He shook his head. He wasn’t going down that road. Not when he was about to share a six-hour car ride with someone he barely knew who’d probably want him to talk or at least not brood for the entirety of the ride.
On second thought, it was his car, and he was giving her a free ride. Plus, Ben and Sam had given the Everett brothers the friends-and-family discount for their aunt’s stay—not that Colt even knew there was such a discount.
He climbed into the vehicle and reminded himself that he wasn’t a brooder. Those days were far behind him. Despite what he thought he lacked in his life, he was happy. Enlightened, even. Wasn’t that what meditation was for? That was what he told himself, at least. And for the past few years he’d believed it.
He kept up the reminder, a silent mantra in his head, as he made his way toward the Crossroads Ranch and Winery. By the time he got there, he’d have bet top dollar that the smile plastered on his face looked genuine.
He’d never met the Everett brothers’ aunt, but he figured the older woman deserved not only his respect but also some semblance of pleasantness. And he’d learned to be damned pleasant when the occasion called for it.
He was ready to ring the doorbell when he saw the note taped to the screen door.
Door’s unlocked. Come on in.
He shrugged, kicked the dust off his boots as he pulled open the screen, and gave the handle of the main door a gentle turn.
The house was eerily silent for a residence occupied by Jack, Ava, their two children, and a dog.
He cleared his throat. “Hello?” he said at full volume while careful not to yell. “Everett?”
A woman rounded the corner from the kitchen and approached. Her blond hair was pulled into a ponytail, revealing a tan, crescent-moon-shaped birthmark on her neck. Her plain white T-shirt—the front of which was tucked into cutoff denim shorts—complemented her sun-bronzed skin, and he guessed she spent a good portion of her time outdoors.
She was—wow. For a second he wished she would be his road-trip partner rather than Jack’s aunt. But then again, the safest way to drive was to keep his eyes on the road, and whoever this woman was would make that really difficult.
“You must be Colt,” she said, holding out her hand.
He swore he heard the hint of a Southern twang in her first couple of words.
He shook her hand. “I am,” he said, his brows furrowing. “I’m supposed to pick up Jack Everett’s aunt.”
Maybe this woman was her daughter? He didn’t remember Jack and his brothers making a reservation for more than one guest. And all Sam had said was that he was picking up Jack’s aunt. No mention of anyone else. Hell, Willow’s cookies wouldn’t last more than the six-hour ride if three of them went to town on the tin.
The woman laughed, her blue eyes crinkling at the corners.
“I’m Jenna,” she said. “It’s nice to meet you. Poor baby Clare woke with an ear infection in the middle of the night. Jack and Ava just got her down about an hour ago and fell back asleep themselves. Owen and the dog are sleeping in his room, so I promised we’d leave quietly. I just have to grab my bag from the kitchen and my chicken from the backyard.”
She spun on the heel of her well-worn sneaker and strode back in the direction from which she’d come.
Colt blinked, letting the information sink in.
Jack’s aunt was called Jenna.
Her name was Jenna.
She was grabbing her bag—to go with him.
And her chicken?
“I thought I was here to pick up Jack Everett’s aunt,” he called after her.
She reappeared and delivered a quick shhh! Then she pressed her palms together, laying her head on top of them to mime the act of sleeping.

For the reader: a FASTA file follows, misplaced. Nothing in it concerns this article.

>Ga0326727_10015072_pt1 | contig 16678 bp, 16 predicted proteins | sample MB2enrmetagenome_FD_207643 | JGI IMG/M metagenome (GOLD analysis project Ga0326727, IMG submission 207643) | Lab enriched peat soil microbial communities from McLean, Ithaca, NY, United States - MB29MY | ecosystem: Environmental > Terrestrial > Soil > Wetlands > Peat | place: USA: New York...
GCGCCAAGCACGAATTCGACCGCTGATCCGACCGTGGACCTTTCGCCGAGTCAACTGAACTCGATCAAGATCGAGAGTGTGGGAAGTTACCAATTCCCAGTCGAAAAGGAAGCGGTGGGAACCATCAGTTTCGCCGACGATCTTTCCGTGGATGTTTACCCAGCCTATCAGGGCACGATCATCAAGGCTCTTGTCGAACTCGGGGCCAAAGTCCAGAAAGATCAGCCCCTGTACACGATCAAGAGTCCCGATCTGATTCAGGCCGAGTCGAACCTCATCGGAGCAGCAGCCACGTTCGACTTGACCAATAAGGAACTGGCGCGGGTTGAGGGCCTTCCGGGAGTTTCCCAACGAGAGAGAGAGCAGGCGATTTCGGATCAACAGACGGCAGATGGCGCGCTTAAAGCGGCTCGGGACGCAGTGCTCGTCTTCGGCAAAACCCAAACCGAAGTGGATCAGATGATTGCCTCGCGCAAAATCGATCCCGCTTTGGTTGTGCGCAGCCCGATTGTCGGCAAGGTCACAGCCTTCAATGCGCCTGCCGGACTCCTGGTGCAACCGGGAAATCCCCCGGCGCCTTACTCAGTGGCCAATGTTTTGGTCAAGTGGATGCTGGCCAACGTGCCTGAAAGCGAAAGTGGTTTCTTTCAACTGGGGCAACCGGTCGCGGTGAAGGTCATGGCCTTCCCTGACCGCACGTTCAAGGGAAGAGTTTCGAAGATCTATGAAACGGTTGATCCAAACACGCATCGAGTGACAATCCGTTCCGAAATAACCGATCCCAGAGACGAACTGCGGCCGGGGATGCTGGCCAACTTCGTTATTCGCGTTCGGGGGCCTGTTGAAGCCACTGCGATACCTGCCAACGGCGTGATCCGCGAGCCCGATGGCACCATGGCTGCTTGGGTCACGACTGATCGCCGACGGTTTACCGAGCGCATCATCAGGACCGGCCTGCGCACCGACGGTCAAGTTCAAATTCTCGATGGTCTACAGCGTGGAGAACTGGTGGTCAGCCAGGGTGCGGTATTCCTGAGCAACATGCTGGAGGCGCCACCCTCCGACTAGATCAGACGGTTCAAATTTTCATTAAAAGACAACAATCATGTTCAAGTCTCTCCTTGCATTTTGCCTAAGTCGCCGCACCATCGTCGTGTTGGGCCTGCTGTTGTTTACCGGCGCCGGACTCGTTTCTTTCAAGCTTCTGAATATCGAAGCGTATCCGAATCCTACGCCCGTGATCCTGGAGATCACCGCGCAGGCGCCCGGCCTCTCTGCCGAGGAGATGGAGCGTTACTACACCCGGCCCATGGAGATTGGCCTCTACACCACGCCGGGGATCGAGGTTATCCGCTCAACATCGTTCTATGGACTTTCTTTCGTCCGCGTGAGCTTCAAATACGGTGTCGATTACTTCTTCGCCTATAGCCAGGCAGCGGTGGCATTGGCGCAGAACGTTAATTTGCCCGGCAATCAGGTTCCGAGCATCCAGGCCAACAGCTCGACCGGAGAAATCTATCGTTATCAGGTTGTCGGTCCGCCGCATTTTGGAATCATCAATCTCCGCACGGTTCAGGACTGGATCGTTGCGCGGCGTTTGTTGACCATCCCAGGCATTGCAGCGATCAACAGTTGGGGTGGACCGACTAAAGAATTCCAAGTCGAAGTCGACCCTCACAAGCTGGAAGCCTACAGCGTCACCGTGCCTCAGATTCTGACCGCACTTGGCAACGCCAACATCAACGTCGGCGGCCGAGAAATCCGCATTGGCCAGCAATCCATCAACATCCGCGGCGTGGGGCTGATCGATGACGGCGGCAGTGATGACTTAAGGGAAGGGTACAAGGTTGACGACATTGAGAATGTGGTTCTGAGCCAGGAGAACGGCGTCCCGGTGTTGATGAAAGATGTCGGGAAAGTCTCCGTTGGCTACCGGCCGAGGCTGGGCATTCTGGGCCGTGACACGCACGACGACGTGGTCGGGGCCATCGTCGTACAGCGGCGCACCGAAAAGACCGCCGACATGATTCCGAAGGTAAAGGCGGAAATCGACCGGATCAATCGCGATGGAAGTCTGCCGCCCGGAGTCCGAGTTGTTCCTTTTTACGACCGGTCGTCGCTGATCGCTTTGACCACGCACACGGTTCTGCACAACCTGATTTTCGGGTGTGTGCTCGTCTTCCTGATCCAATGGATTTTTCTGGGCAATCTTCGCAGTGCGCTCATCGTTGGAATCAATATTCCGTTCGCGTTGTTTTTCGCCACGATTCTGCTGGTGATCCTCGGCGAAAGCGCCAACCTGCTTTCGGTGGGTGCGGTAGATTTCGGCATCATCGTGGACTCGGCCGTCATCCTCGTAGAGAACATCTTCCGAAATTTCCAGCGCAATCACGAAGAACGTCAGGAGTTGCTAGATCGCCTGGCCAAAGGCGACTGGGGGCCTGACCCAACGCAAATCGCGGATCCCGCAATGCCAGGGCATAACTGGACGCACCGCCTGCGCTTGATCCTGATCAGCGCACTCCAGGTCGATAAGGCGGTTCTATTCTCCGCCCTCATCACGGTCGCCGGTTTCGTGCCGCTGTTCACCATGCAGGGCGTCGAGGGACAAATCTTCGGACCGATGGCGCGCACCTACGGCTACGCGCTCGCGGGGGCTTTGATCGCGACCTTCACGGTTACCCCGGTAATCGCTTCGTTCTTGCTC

Right. Sick baby. Whole house asleep.
Colt winced, then mouthed the word sorry. He glanced over his shoulder at the door and motioned for her to follow him out, and she nodded.
He let himself out of the house, careful not to let the door slam, then practically tiptoed back to the car as if everyone inside could hear his boots against the pavement.
He figured he was safer waiting out here than evoking the ire of a sleep-deprived family. Though if he was any sort of a gentleman—which he liked to think he was—he’d have offered to help her with her bag and her—chicken?
Whatever. It was too late now. If he barged back into the house, he’d only make things worse.
He leaned against the vehicle’s hood and crossed his feet in front of him. Not two minutes later she strode out the front door, a backpack hanging from one shoulder and a live chicken trailing behind her.
He straightened and made his approach, intending to do the gentlemanly thing and grab her bag. But the animal—the chicken—sped around her feet squawking her head off as she pecked at Colt’s boots.
“Lu-cy!” Jenna whisper-shouted. “He’s our ride, not some sort of threat.” She laughed nervously and picked the chicken up, holding her under her arm like a football. “Sorry about that,” she said. “She usually has great intuition, but her abilities seem a little off kilter this morning.”
Colt knew he should probably bite his tongue, that the answer to the question would likely leave him more confused than he already was, but he couldn’t help himself.
“Abilities?” he asked.
She nodded with a grin that made his pulse race, especially with that lone dimple in her right cheek.
“Psychic abilities,” Jenna said.
He snorted, and narrowed eyes along with a set jaw replaced her smile.
“If my nephew was awake,” she said, “he’d confirm it. But right now I guess you’re going to have to take my word for it. If there’s one thing you should know about me, Colt Morgan, it’s that I don’t lie, and I take Lucy’s intuition to heart. When she’s onto something. But clearly she is off her game today.”
The chicken squawked what sounded like disapproval. Great, now Colt was getting aboard with the whole psychic-chicken thing?
Jenna shushed Lucy again.
“That was two things, by the way,” Colt said.
Her brows furrowed.
He raised his. “You said that if there’s one thing I should know, it’s that you don’t lie and that you take Lucy’s”—he waved a hand in the air—“I don’t know…predictions? You take her predictions to heart. I was simply. . .